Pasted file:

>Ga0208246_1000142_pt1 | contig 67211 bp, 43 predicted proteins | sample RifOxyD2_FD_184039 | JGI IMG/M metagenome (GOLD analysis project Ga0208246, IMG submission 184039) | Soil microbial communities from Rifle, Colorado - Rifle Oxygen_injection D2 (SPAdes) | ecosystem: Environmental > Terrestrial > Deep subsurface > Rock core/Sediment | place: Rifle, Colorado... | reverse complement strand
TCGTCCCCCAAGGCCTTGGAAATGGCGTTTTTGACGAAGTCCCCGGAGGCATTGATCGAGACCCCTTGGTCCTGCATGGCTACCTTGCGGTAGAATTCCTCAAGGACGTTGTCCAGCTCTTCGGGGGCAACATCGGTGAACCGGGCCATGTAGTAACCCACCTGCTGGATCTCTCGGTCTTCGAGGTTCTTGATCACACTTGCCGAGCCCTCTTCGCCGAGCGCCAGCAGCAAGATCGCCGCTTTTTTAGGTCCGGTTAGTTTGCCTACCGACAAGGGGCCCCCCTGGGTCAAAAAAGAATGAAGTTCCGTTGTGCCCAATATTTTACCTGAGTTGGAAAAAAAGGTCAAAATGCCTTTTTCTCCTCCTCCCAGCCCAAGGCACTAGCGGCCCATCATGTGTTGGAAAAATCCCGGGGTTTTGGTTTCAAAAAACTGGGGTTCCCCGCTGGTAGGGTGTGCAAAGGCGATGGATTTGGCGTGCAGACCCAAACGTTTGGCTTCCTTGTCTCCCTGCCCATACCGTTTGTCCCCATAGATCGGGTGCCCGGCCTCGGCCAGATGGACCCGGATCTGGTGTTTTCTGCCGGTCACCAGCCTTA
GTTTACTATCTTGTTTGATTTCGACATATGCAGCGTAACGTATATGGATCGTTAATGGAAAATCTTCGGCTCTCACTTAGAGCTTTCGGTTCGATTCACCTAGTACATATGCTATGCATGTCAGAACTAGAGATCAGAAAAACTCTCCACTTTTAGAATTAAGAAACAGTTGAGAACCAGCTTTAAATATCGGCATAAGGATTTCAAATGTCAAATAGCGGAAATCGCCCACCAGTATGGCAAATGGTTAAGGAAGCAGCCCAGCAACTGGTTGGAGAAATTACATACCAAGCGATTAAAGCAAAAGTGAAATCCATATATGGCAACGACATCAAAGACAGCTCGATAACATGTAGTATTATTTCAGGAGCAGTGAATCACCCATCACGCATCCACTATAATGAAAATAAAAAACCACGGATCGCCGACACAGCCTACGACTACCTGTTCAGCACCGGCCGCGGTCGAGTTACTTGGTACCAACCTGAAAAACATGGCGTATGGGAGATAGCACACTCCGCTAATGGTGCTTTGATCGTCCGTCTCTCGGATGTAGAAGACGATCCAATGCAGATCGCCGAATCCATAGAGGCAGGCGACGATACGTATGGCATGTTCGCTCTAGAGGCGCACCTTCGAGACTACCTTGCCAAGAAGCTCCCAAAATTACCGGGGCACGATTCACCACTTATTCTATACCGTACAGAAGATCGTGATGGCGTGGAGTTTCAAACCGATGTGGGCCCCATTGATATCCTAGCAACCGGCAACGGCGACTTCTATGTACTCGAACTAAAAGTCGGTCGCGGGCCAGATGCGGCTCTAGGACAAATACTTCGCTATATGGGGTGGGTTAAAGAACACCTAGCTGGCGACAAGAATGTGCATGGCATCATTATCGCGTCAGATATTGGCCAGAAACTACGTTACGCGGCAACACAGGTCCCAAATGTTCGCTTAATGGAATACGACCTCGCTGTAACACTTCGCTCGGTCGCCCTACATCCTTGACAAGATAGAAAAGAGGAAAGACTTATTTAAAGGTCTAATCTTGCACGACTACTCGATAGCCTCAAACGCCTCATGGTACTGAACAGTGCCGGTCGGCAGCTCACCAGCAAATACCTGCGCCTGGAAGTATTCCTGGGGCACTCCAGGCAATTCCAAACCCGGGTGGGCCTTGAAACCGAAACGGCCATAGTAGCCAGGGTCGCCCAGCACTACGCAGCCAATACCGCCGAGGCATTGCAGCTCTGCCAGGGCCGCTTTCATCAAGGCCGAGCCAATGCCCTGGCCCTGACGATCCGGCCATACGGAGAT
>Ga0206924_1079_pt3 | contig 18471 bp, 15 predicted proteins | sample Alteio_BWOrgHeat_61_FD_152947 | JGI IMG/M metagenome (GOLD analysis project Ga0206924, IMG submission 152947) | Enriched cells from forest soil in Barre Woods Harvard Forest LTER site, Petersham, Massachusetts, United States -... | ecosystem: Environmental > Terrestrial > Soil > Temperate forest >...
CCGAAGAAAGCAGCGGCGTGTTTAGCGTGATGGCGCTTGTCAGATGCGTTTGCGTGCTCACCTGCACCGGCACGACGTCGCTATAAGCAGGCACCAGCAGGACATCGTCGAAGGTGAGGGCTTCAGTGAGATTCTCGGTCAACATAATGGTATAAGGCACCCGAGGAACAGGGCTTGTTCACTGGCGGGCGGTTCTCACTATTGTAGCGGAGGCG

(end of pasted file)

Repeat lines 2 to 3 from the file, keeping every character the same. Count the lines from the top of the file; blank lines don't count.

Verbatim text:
TCGTCCCCCAAGGCCTTGGAAATGGCGTTTTTGACGAAGTCCCCGGAGGCATTGATCGAGACCCCTTGGTCCTGCATGGCTACCTTGCGGTAGAATTCCTCAAGGACGTTGTCCAGCTCTTCGGGGGCAACATCGGTGAACCGGGCCATGTAGTAACCCACCTGCTGGATCTCTCGGTCTTCGAGGTTCTTGATCACACTTGCCGAGCCCTCTTCGCCGAGCGCCAGCAGCAAGATCGCCGCTTTTTTAGGTCCGGTTAGTTTGCCTACCGACAAGGGGCCCCCCTGGGTCAAAAAAGAATGAAGTTCCGTTGTGCCCAATATTTTACCTGAGTTGGAAAAAAAGGTCAAAATGCCTTTTTCTCCTCCTCCCAGCCCAAGGCACTAGCGGCCCATCATGTGTTGGAAAAATCCCGGGGTTTTGGTTTCAAAAAACTGGGGTTCCCCGCTGGTAGGGTGTGCAAAGGCGATGGATTTGGCGTGCAGACCCAAACGTTTGGCTTCCTTGTCTCCCTGCCCATACCGTTTGTCCCCATAGATCGGGTGCCCGGCCTCGGCCAGATGGACCCGGATCTGGTGTTTTCTGCCGGTCACCAGCCTTA
GTTTACTATCTTGTTTGATTTCGACATATGCAGCGTAACGTATATGGATCGTTAATGGAAAATCTTCGGCTCTCACTTAGAGCTTTCGGTTCGATTCACCTAGTACATATGCTATGCATGTCAGAACTAGAGATCAGAAAAACTCTCCACTTTTAGAATTAAGAAACAGTTGAGAACCAGCTTTAAATATCGGCATAAGGATTTCAAATGTCAAATAGCGGAAATCGCCCACCAGTATGGCAAATGGTTAAGGAAGCAGCCCAGCAACTGGTTGGAGAAATTACATACCAAGCGATTAAAGCAAAAGTGAAATCCATATATGGCAACGACATCAAAGACAGCTCGATAACATGTAGTATTATTTCAGGAGCAGTGAATCACCCATCACGCATCCACTATAATGAAAATAAAAAACCACGGATCGCCGACACAGCCTACGACTACCTGTTCAGCACCGGCCGCGGTCGAGTTACTTGGTACCAACCTGAAAAACATGGCGTATGGGAGATAGCACACTCCGCTAATGGTGCTTTGATCGTCCGTCTCTCGGATGTAGAAGACGATCCAATGCAGATCGCCGAATCCATAGAGGCAGGCGACGATACGTATGGCATGTTCGCTCTAGAGGCGCACCTTCGAGACTACCTTGCCAAGAAGCTCCCAAAATTACCGGGGCACGATTCACCACTTATTCTATACCGTACAGAAGATCGTGATGGCGTGGAGTTTCAAACCGATGTGGGCCCCATTGATATCCTAGCAACCGGCAACGGCGACTTCTATGTACTCGAACTAAAAGTCGGTCGCGGGCCAGATGCGGCTCTAGGACAAATACTTCGCTATATGGGGTGGGTTAAAGAACACCTAGCTGGCGACAAGAATGTGCATGGCATCATTATCGCGTCAGATATTGGCCAGAAACTACGTTACGCGGCAACACAGGTCCCAAATGTTCGCTTAATGGAATACGACCTCGCTGTAACACTTCGCTCGGTCGCCCTACATCCTTGACAAGATAGAAAAGAGGAAAGACTTATTTAAAGGTCTAATCTTGCACGACTACTCGATAGCCTCAAACGCCTCATGGTACTGAACAGTGCCGGTCGGCAGCTCACCAGCAAATACCTGCGCCTGGAAGTATTCCTGGGGCACTCCAGGCAATTCCAAACCCGGGTGGGCCTTGAAACCGAAACGGCCATAGTAGCCAGGGTCGCCCAGCACTACGCAGCCAATACCGCCGAGGCATTGCAGCTCTGCCAGGGCCGCTTTCATCAAGGCCGAGCCAATGCCCTGGCCCTGACGATCCGGCCATACGGAGAT